Has God forgotten to be gracious?
Has he in anger shut up his compassion?'
But is that healthy? No.
Is that what the Bible teaches? No.
The Bible certainly points to hope and praise, but the book of Lamentations and the lament Psalms remind us that we do indeed have permission to lament, crying out to God, questioning God, and even yelling at God. For example, in Psalm 77 the Psalmist expresses feelings of abandonment by God. Verses seven through nine is a list of questions posed to God during his pain: "Will the Lord spurn forever, and never again be favorable? Has God's steadfast love ceased forever? Are God's promises at an end for all time? Has God forgotten to be gracious? Has God in anger shut up his compassion?" Have you ever felt like this? Have you felt like everything that could go wrong in life is going wrong and you have prayed and praised and it does not seem God hears you?
I have certainly felt that way. 18 years ago, I experienced a devastating loss; my daughter died during childbirth. I was broken, angry with God, and had questions: "How could God let this happen? Why me? What did I do to deserve this?" I did not know how to move forward, and because I am a "good Christian woman," I continued going to church, I continued to serve on church committees, attend Bible study, and praise God. But my praise was not genuine and I felt empty inside. It was not until my pastor gave me permission to truly lament that healing began. She assured me that God was big enough to handle my pain and anger. I cried, I yelled, and said all the things I was afraid to say to God before. And guess what? I didn't get thrown into the flames of hell and God didn't stop loving or blessing me! In fact, amid my lament I realized God was present in my darkness. God was there the entire time waiting for me to be my honest and authentic self so I could feel God's love for me. Like the ending of many of the lament Psalms, I could remember God's signs of favor from the past; light broke through darkness and hope entered.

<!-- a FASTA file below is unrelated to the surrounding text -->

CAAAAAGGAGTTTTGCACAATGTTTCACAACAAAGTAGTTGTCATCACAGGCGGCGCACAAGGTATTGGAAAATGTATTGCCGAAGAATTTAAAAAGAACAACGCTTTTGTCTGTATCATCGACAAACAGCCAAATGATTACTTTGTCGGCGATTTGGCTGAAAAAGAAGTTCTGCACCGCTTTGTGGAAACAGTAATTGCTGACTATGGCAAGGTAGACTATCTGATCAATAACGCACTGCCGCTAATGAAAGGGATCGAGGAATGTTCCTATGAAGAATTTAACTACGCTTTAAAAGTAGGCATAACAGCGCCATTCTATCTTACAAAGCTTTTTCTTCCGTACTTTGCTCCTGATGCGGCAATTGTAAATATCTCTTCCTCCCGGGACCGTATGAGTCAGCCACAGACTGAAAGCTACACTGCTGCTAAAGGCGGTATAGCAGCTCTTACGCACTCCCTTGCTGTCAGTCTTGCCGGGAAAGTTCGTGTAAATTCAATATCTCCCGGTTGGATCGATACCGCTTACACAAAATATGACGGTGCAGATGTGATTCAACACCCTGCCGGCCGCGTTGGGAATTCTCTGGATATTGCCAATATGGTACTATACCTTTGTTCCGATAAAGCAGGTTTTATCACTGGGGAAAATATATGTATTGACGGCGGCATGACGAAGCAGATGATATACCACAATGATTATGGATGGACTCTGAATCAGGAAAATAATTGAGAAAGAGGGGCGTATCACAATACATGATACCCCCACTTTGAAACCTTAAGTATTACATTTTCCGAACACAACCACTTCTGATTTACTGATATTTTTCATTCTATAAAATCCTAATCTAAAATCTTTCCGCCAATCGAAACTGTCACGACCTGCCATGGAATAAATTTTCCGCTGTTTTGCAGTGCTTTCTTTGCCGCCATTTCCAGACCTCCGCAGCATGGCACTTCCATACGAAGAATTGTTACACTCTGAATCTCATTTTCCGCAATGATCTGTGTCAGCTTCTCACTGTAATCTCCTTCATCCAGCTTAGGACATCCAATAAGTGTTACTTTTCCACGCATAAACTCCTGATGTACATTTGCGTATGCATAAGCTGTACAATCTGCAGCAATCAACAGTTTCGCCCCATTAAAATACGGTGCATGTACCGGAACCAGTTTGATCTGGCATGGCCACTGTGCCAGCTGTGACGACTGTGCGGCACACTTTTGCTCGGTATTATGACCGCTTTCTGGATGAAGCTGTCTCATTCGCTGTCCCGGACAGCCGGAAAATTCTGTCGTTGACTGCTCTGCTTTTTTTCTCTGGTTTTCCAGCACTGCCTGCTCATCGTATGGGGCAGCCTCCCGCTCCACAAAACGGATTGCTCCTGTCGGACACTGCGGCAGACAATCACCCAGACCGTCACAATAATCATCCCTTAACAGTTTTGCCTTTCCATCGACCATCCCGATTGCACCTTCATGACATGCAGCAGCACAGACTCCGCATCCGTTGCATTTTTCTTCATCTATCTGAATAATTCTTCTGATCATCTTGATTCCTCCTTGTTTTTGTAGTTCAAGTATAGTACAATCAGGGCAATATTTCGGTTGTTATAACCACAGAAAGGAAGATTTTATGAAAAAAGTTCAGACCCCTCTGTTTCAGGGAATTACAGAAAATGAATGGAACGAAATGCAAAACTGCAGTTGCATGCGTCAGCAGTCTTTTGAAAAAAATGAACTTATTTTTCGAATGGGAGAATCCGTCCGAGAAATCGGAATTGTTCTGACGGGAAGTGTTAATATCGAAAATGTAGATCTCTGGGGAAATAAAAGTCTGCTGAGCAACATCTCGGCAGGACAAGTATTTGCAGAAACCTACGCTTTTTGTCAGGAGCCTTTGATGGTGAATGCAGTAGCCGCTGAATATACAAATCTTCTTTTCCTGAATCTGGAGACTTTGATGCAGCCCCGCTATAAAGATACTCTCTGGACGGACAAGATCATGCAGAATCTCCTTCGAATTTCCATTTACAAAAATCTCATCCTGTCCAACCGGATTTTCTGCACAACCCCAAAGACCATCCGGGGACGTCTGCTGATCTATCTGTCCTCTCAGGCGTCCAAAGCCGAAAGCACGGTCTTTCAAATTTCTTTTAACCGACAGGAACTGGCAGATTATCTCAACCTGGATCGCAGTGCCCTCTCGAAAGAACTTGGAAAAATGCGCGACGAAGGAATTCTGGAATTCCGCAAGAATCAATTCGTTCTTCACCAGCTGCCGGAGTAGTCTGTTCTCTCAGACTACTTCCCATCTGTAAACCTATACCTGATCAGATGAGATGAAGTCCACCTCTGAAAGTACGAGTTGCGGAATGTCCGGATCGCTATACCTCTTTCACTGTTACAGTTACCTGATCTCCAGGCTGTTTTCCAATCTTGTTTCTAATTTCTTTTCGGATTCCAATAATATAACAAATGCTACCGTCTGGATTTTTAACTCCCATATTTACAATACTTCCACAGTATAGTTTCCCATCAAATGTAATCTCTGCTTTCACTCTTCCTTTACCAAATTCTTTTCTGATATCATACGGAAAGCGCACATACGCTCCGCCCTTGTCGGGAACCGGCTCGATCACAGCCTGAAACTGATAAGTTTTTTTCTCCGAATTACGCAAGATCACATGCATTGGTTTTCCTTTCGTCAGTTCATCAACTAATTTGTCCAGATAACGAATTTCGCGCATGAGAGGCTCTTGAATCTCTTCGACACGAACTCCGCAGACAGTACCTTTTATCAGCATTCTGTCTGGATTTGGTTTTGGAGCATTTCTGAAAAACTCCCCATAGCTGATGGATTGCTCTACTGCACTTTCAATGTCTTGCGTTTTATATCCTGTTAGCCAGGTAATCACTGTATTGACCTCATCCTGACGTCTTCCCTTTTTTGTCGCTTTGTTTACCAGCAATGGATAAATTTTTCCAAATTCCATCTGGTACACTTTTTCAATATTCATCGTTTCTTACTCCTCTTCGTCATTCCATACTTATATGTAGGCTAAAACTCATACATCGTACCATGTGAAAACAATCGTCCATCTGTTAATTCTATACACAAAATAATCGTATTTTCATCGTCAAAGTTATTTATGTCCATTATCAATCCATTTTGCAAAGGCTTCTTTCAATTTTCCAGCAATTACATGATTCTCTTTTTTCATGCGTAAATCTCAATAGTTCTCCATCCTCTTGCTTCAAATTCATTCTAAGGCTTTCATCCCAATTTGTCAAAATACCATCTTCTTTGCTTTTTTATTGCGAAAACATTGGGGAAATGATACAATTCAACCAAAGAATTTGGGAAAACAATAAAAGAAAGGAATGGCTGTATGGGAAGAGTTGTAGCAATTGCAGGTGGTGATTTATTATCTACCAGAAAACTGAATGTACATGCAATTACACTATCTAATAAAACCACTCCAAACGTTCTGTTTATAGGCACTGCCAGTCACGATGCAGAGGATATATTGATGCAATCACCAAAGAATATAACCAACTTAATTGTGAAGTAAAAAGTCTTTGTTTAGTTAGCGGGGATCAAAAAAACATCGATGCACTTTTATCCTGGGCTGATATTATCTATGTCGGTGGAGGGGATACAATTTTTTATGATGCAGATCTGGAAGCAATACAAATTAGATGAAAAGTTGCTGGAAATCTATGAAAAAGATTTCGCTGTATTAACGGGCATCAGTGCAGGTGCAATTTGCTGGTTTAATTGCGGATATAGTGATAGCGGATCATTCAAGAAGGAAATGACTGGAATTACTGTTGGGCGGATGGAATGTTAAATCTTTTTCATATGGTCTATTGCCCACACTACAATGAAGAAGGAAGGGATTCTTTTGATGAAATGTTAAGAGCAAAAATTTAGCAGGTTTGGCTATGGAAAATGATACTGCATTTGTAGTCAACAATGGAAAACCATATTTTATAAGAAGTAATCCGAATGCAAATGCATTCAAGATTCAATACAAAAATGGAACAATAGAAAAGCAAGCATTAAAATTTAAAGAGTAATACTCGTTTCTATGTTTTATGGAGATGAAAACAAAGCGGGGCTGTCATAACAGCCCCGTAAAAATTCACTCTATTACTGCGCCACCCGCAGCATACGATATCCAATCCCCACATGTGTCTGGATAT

I will call to mind the deeds of the Lord;
I will remember your wonders of old.
I will meditate on all your work,
and muse on your mighty deeds.
Your way, O God, is holy.
What god is so great as our God?
You are the God who works wonders;
you have displayed your might among the peoples.
Psalm 77: 11-14
Acknowledging pain and hurt does not indicate a lack of faith; being able to engage God honestly and authentically shows profound faith in God's love for you. During our darkest hour, during the time when we have questions about why a whole island can be destroyed by a hurricane or how a young woman can be run over in Charlottesville while defending the voiceless, God wants us to bring our pain and grief to God. In doing so our hearts will be opened, light will break through the darkness, and hope will reside.
Angela Johnson currently serves as Communications Coordinator for the Emory University Office of Spiritual and Religious Life. She lives in Atlanta with her two sons, who have affectionately named her "Mommy Deacon," as she pursues ordination as a Deacon in the United Methodist Church. In her spare time she enjoys spending time with friends when she isn't serving as chauffeur and chef to her sons.